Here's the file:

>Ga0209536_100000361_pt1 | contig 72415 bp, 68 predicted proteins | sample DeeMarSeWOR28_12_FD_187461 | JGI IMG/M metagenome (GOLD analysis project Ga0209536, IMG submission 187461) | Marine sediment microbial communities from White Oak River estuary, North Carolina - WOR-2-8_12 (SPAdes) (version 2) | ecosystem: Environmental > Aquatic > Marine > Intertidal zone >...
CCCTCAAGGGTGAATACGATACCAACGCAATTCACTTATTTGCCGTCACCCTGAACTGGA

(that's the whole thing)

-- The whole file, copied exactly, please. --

>Ga0209536_100000361_pt1 | contig 72415 bp, 68 predicted proteins | sample DeeMarSeWOR28_12_FD_187461 | JGI IMG/M metagenome (GOLD analysis project Ga0209536, IMG submission 187461) | Marine sediment microbial communities from White Oak River estuary, North Carolina - WOR-2-8_12 (SPAdes) (version 2) | ecosystem: Environmental > Aquatic > Marine > Intertidal zone >...
CCCTCAAGGGTGAATACGATACCAACGCAATTCACTTATTTGCCGTCACCCTGAACTGGA